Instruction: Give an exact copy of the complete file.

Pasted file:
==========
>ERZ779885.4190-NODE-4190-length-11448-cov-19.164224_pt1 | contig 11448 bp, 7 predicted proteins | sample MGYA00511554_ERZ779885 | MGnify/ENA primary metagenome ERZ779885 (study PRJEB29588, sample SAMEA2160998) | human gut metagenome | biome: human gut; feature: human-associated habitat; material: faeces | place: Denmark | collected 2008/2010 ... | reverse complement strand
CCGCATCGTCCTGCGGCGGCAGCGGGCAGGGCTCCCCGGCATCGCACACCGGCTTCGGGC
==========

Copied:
>ERZ779885.4190-NODE-4190-length-11448-cov-19.164224_pt1 | contig 11448 bp, 7 predicted proteins | sample MGYA00511554_ERZ779885 | MGnify/ENA primary metagenome ERZ779885 (study PRJEB29588, sample SAMEA2160998) | human gut metagenome | biome: human gut; feature: human-associated habitat; material: faeces | place: Denmark | collected 2008/2010 ... | reverse complement strand
CCGCATCGTCCTGCGGCGGCAGCGGGCAGGGCTCCCCGGCATCGCACACCGGCTTCGGGC